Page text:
Okay. I don't know know him. But I've seen him on TV. Dragon's Den and Lang and O'Leary Exchange to be more specific. I remember seeing the CBC mention the book David Chilton wrote in a few of the episodes. It was a blurb really. A origin of sorts to explain why the hell this guy was on the show. To be honest, I always assumed he was the barber that is referenced in the title of his book. Guess I was wrong.

After a few days of searching, I got my hands on his book and read it cover to cover. When I was finished, all the finance terms and my understanding seemed to click. I returned to Reddit to see what other gems I could uncover. After a few days, another topic of investing came up. This time another redditor directed the OP to check out the book Millionaire Teacher.

I found the book and absorbed everything I could. It was everything I was looking for to understand investing. Once I finished, I read it again. I decided that I too would invest in mutual funds that followed an index.

The next problem was getting started. I did another search on Reddit and found myself viewing the model portfolios at Canadian Couch Potato. This was perfect. Exactly what I was looking for. I looked through the model portfolios and realized that I could get started immediately with option 1 since wifey and I had Tangerine accounts. It was a matter of minutes to get a couple of TFSAs and RRSPs open in our accounts. We were already using the Tangerine accounts to hold our RRSP savings accounts and regular savings accounts, so transferring the money to purchase the mutual funds was fairly easy. In addition, despite lower MERs, options 2, 3, and 4 seemed harder to implement. After a quick Google search, option 2 required going to a TD branch in person or opening a TD brokerage account that charged fees for buying and selling.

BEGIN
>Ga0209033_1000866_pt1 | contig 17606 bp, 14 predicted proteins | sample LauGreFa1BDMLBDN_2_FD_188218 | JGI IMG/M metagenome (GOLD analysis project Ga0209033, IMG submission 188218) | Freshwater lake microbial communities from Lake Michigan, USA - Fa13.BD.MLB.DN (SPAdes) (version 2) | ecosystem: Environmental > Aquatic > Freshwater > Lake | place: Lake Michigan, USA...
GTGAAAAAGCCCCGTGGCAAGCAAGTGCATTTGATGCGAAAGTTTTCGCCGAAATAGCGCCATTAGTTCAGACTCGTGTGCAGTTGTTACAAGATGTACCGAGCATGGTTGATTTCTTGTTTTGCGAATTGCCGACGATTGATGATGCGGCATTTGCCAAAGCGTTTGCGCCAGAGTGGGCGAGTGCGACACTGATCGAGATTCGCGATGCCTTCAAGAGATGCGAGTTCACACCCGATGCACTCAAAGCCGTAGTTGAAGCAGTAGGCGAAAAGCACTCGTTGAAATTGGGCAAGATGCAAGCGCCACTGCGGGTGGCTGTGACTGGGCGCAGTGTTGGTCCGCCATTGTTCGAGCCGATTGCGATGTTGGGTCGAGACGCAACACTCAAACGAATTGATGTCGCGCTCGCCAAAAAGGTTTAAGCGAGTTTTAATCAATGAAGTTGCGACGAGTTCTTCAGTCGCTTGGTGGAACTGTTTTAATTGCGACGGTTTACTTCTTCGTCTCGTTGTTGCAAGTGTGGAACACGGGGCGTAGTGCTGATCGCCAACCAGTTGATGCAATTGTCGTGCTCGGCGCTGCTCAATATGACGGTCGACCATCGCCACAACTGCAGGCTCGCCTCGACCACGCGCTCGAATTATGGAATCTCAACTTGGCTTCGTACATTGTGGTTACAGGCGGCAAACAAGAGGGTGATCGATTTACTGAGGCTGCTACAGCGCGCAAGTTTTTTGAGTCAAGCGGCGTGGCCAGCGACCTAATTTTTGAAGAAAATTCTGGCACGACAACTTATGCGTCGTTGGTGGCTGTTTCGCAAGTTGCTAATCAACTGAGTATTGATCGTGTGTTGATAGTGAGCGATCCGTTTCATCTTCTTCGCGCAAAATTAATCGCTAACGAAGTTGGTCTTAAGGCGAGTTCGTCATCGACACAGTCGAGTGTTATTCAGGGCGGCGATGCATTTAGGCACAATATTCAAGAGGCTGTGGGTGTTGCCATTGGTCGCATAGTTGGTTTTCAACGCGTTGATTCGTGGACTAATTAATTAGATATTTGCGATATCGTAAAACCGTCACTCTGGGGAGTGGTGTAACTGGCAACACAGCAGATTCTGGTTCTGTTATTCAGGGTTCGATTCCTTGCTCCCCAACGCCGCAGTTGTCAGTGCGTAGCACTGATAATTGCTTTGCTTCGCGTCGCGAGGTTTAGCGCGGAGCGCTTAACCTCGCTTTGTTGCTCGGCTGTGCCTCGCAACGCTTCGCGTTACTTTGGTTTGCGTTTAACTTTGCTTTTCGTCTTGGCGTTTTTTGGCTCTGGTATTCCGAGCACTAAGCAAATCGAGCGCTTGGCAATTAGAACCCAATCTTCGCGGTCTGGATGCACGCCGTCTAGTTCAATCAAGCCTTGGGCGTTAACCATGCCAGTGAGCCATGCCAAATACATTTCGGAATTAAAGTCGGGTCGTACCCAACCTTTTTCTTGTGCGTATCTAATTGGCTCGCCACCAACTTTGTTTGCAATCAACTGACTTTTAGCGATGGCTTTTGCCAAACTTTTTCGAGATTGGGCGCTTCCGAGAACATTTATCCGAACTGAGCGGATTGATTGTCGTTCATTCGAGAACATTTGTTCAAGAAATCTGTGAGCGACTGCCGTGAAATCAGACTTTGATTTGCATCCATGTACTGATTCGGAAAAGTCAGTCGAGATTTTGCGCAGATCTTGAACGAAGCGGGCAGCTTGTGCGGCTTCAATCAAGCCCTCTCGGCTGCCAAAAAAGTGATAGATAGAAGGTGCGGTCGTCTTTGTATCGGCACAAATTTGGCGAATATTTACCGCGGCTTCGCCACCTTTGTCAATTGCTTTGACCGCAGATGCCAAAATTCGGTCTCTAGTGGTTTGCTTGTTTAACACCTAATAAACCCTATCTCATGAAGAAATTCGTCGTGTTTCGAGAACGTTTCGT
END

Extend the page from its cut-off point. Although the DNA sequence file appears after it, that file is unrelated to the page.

After I was finished, I felt good with myself. I had just taken my first steps into investing.

I continued to visit the Canadian Couch Potato blog to read up on the articles. Some were too advanced for me. However, unlike before, I found myself understanding the topics better. Occasionally, I would return to Reddit to look at the Personal Finance Canada website.

One day while lurking on Reddit, I saw a link to the Financial Independence subreddit. It was okay. The main reason I mention this is that this link brought to my attention the existence of a badass blog written by Mr. Money Mustache**.

If you've never read the MMM blog, I suggest you do so now. It's simply the most badass thing ever. After a couple weeks of reading, I was inspired to change my habits and spending. The real turning point was the guest postings regarding investing in Canada. It didn't occur to me that a MER of 1.07% (at Tangerine) was basically paying 5 times (5.879 times, so almost 6) the fees of the Vanguard ETFs (approximate MER of 0.182% for my current portfolio).

I dug in and opened some accounts at on online discount brokerage and opened an e-series account at TD for wifey.

We transferred our TFSAs and RRSPs to our new accounts and purchased ETFs and TD's e-series mutual funds.

Before we started this change, 85% of our money was in cash or cash equivalents earning a miserable amount that was losing to inflation.

Currently, 75% of our money is invested in the stock market. There is still quite a way to go, but small steps.

We're only just beginning.

*Up here our dollar is called the loonie. Neat, huh?

**I know it's spelled moustache up here in Canada, but this is the guy's American moniker.